Report of Col. John B. Palmer, Fifth-eighth North Carolina Infantry [CS], commanding Western District of North Carolina.
HDQRS. WESTERN DISTRICT OF NORTH CAROLINA, Asheville, January 19, 1864.
COL.: I regret to state that positive information has just been received that Brig. Gen. R. B. Vance, lately commanding this district, is a prisoner in the hands of the enemy. He was captured at Schultz' Mill, on Cosby Creek, in Cocke County, Tenn., on Thursday afternoon last.
Gen. Vance crossed Smoky Mountain from Jackson County, in this state, to East Tennessee on Tuesday, the 12th instant, with one section of artillery, 375 cavalry, and 100 infantry. Leaving Col. W. H. Thomas and Lieut. Col. J. L. Henry with the balance of the force at Gatlinburg, 4 miles below the Smoky Mountain, Gen. Vance proceeded with 180 cavalry to Sevierville, where he, on Wednesday at 3 p.m., captured a train of seventeen wagons, with which he started for Newport, Tenn., via Schultz' Mill.
At this latter place he, on Thursday, about 2 p.m., stopped and remained about one and a half hours. Here he was surprised by a force of the enemy's cavalry, estimated at about 400, coming from their camp 6 miles below Sevierville, and himself, 1 captain, 2 lieutenants, and 37 privates, together with about 100 horses, 1 ambulance, &c., captured. The captured wagons and teams were also retaken by the enemy. There being no rear guard or pickets out, the enemy were enabled to approach within 100 yards before they were discovered. The surprise was complete.
Col. W. H. Thomas, commanding the party left at Gatlinburg, had been ordered to fall back with his infantry and to send Lieut.-Col. Henry with his cavalry and artillery to Schultz' Mill, where they were directed to take up a position and await the arrival of Gen. Vance. Lieut.-Col. Henry, commanding the cavalry and artillery, replied that he thought it best to fall back with Col. Thomas, and failed to move as directed. (See statement marked B, by Lieut. Davidson, Gen. Vance's acting assistant adjutant-general.) Lieut.-Col. Henry, however, proceeded to Schultz' Mill on Friday, and the enemy having retired passed safely on to Newport, and is now on his way up French Broad.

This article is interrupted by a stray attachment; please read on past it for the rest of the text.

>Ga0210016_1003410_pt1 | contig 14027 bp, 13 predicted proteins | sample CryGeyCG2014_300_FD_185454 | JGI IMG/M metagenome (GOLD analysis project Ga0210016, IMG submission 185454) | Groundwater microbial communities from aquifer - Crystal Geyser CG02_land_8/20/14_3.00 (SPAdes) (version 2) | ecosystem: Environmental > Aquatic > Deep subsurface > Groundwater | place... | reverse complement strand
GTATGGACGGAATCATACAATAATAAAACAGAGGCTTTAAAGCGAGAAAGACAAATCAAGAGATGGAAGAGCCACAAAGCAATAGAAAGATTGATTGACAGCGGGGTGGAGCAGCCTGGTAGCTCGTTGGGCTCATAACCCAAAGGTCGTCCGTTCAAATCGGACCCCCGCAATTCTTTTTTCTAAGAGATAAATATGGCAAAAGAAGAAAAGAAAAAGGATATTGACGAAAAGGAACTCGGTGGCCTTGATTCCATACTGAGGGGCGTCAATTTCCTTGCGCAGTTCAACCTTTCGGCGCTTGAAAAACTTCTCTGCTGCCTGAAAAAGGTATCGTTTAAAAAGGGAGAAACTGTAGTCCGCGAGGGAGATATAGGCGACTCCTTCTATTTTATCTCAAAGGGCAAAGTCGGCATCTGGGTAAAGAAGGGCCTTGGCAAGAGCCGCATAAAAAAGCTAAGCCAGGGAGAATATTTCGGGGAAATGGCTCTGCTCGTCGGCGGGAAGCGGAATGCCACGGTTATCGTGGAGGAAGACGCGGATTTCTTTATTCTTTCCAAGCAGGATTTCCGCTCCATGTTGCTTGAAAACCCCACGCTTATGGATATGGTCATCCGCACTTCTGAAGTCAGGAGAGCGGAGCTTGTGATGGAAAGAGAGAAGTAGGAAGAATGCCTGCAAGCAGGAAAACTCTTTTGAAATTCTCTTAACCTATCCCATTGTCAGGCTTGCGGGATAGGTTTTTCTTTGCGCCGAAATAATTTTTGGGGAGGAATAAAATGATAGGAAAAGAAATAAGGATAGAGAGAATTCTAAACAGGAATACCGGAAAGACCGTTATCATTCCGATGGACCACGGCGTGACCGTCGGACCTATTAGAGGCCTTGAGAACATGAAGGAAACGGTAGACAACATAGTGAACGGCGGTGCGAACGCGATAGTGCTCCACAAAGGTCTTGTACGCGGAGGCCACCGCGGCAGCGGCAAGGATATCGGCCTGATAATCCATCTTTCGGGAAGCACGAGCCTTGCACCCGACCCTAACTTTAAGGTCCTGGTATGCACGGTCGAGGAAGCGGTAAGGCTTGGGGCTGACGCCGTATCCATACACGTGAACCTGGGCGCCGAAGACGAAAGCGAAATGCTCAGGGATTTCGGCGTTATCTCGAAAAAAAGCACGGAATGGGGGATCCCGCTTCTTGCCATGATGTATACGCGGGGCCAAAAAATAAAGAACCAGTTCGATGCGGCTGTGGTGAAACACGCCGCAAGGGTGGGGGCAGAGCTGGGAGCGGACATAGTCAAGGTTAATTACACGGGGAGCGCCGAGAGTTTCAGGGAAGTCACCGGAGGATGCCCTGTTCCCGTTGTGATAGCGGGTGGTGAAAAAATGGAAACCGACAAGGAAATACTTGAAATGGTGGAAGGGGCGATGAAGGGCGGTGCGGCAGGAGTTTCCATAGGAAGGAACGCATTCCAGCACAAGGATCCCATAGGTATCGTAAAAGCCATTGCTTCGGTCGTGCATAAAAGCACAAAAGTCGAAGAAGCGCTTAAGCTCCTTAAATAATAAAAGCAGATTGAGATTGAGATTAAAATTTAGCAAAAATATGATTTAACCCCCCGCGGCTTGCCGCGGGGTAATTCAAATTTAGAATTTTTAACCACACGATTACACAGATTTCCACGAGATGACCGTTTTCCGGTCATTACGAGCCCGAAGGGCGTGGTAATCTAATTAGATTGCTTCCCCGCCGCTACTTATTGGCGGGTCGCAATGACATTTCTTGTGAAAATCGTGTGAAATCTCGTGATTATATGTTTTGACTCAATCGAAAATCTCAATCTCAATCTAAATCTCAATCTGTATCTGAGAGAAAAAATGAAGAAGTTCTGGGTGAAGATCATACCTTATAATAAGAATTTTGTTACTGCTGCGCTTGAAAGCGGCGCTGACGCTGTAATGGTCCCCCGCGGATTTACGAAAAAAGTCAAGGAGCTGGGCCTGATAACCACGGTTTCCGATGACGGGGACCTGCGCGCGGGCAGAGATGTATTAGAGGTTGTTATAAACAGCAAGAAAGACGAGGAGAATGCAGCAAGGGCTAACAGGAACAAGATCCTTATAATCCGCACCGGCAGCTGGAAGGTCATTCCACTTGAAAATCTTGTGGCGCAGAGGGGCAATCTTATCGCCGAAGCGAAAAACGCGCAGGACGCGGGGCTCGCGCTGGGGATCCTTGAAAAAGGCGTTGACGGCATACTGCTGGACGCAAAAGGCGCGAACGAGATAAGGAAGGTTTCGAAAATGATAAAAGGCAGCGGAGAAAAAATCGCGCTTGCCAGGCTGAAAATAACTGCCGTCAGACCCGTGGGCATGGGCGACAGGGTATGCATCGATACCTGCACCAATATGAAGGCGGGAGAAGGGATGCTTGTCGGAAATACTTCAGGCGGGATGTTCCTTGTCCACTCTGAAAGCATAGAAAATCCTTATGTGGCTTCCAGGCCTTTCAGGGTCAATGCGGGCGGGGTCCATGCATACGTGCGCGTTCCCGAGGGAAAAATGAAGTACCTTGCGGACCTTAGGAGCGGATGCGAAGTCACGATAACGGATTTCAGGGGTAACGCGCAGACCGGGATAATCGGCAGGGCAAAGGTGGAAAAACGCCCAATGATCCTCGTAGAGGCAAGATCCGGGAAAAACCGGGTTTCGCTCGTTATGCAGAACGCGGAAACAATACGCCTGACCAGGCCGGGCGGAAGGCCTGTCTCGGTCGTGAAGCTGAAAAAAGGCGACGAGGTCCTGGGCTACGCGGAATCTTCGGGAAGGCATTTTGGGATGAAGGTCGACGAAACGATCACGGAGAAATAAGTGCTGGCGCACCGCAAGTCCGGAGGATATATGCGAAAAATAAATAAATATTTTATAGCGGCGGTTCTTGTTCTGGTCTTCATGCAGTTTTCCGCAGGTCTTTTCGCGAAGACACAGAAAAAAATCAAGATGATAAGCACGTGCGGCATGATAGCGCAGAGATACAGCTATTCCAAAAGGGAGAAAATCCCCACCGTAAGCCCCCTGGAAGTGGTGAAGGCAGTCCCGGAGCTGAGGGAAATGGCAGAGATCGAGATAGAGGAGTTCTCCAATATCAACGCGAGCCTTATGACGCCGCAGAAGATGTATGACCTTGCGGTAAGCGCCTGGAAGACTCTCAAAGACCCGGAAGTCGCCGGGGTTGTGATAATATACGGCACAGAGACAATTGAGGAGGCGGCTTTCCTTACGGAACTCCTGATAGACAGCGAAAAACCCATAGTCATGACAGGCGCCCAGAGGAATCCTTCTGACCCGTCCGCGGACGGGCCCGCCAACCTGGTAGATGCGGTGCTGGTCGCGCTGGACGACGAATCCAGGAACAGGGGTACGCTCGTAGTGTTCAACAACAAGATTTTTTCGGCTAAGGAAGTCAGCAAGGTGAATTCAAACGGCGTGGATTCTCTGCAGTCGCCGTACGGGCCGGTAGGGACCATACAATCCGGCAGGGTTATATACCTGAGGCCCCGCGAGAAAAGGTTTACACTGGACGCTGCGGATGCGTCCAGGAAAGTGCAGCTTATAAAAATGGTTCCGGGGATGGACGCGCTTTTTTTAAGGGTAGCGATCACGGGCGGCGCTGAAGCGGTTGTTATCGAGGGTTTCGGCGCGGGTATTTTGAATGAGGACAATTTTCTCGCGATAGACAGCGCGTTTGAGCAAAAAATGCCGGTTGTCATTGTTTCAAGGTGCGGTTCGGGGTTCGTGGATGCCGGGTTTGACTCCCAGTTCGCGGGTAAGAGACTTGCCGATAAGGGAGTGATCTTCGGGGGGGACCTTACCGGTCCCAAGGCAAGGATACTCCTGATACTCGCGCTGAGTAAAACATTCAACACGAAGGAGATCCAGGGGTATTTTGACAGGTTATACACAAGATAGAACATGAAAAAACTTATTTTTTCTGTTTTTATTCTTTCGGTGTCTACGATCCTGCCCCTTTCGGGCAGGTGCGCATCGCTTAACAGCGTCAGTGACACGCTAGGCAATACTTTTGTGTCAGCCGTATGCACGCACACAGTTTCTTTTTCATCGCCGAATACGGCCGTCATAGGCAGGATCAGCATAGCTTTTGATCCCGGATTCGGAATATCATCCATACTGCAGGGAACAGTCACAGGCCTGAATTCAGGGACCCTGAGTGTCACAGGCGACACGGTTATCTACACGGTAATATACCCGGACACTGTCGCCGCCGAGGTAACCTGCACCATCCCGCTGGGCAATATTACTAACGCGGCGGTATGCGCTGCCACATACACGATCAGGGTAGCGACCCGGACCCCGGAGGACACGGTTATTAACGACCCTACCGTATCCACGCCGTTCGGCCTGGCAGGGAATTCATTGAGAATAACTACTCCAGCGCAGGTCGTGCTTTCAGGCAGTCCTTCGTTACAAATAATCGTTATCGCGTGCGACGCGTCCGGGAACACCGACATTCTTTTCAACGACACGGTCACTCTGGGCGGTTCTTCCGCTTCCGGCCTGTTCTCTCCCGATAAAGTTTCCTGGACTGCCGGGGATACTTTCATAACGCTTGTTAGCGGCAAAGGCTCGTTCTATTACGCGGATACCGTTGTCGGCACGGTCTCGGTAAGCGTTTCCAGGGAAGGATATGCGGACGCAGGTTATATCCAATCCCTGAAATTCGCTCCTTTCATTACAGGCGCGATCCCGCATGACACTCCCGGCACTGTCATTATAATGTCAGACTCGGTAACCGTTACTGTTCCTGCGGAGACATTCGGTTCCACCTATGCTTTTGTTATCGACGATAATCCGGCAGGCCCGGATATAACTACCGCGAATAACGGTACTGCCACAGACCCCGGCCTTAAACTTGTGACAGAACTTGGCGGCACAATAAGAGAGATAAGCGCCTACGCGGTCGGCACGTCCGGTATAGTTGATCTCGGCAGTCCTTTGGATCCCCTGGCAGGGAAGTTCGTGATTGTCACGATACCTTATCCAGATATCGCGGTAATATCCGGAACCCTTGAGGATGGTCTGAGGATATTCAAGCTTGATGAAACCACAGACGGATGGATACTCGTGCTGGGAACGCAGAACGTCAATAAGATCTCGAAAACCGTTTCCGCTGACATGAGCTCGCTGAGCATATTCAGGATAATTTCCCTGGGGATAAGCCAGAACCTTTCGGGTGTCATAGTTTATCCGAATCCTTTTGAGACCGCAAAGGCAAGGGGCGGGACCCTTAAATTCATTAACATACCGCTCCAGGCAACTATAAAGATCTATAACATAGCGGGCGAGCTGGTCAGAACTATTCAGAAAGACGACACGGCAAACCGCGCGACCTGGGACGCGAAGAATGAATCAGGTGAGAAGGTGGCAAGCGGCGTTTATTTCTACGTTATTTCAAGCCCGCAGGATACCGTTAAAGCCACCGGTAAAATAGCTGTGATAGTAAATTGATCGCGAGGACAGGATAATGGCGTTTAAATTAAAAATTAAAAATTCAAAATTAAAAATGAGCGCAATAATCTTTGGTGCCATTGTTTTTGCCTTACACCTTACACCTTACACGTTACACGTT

It is believed that if Lieut.-Col. Henry had obeyed the order sent him or even without his force if precautions had been taken to prevent surprise, this calamity could have been avoided and the train saved, as the country immediately above Schultz' Mill is admirably adapted to defense.
I shall feel it incumbent upon me to place Lieut.-Col. Henry under arrest for disobedience of orders, to await the decision of the general commanding as to whether he shall be tried by the general court-martial now in session at this place.
Very respectfully, your obedient servant,
JNO. B. PALMER, Col., Cmdg. District.
OR, Ser. I, Vol. 32, pt. I, p. 76.
*The OR list these events this way: "13-14, Affair at Sevierville (13th) and skirmish at Shultz's Mill, Cosby Creek, Tenn. (14th.)" See: OR, Ser. I, Vol. 32, pt. I, p. 1.
14, Capture of CSA cavalry, including Gen. Vance, brother of the Gov. of North Carolina, at Cosby Creek, 23 miles from Sevierville
Report of Brig. Gen. Samuel D. Sturgis, U. S. Army, commanding Cavalry, Department of the Ohio.
DANDRIDGE, January 15, 1864.
I have just word from Col. Palmer, belonging to Gen. Elliott's command, and whom I had sent after a party 300 strong, under command of Gen. Vance, a brother of the Governor of the Governor of North Carolina, that he overtook them on Cosby Creek, 23 miles from Sevierville, at 3 p.m. on the 14th instant. They had rested to feed their animals, and were about to take the road to Newport when he charged them, routing their entire command. He captured 52 prisoners, including Gen. Vance, his adjutant-general, and inspector-general; also about 150 saddle-horses and over 100 stand of arms, besides destroying a large number of arms on the road. He also captured a fine ambulance filled with medical stores and provisions the rebels had picked up on their retreat from Sevierville. He also recaptured all the wagons and mules, together with the wagon-master and 23 other prisoners that were taken with the trains captured from us near Knoxville.
The Home Guards are pursuing the dismounted rebels, who fled to the mountains, and many of them will no doubt be captured. The entire command is dispersed, and the rebels not captured will no doubt return to their homes.
The enemy had 2 men wounded. Our loss was nothing. The prisoners are on their way to Knoxville, and the train has been returned to its wagon-master. Gen. Elliott speaks in high terms of Col. Palmer's operations, and I would recommend him to your special consideration.
S. D. STURGIS, Brig.-Gen., Cmdg. Cavalry Corps.
OR, Ser. I, Vol. 32, pt. I, p. 74.
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